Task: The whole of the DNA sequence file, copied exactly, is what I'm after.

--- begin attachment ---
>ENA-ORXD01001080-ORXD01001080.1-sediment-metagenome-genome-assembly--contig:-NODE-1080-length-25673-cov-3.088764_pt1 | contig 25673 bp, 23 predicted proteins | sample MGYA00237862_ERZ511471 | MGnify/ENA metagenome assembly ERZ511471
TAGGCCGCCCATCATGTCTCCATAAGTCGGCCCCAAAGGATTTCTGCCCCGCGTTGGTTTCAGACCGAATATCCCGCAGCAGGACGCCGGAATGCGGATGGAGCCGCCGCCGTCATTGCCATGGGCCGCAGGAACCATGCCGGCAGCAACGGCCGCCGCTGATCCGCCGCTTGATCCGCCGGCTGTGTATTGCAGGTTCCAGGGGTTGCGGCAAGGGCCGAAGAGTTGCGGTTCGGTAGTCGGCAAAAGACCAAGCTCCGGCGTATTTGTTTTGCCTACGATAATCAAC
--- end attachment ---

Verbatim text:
>ENA-ORXD01001080-ORXD01001080.1-sediment-metagenome-genome-assembly--contig:-NODE-1080-length-25673-cov-3.088764_pt1 | contig 25673 bp, 23 predicted proteins | sample MGYA00237862_ERZ511471 | MGnify/ENA metagenome assembly ERZ511471
TAGGCCGCCCATCATGTCTCCATAAGTCGGCCCCAAAGGATTTCTGCCCCGCGTTGGTTTCAGACCGAATATCCCGCAGCAGGACGCCGGAATGCGGATGGAGCCGCCGCCGTCATTGCCATGGGCCGCAGGAACCATGCCGGCAGCAACGGCCGCCGCTGATCCGCCGCTTGATCCGCCGGCTGTGTATTGCAGGTTCCAGGGGTTGCGGCAAGGGCCGAAGAGTTGCGGTTCGGTAGTCGGCAAAAGACCAAGCTCCGGCGTATTTGTTTTGCCTACGATAATCAAC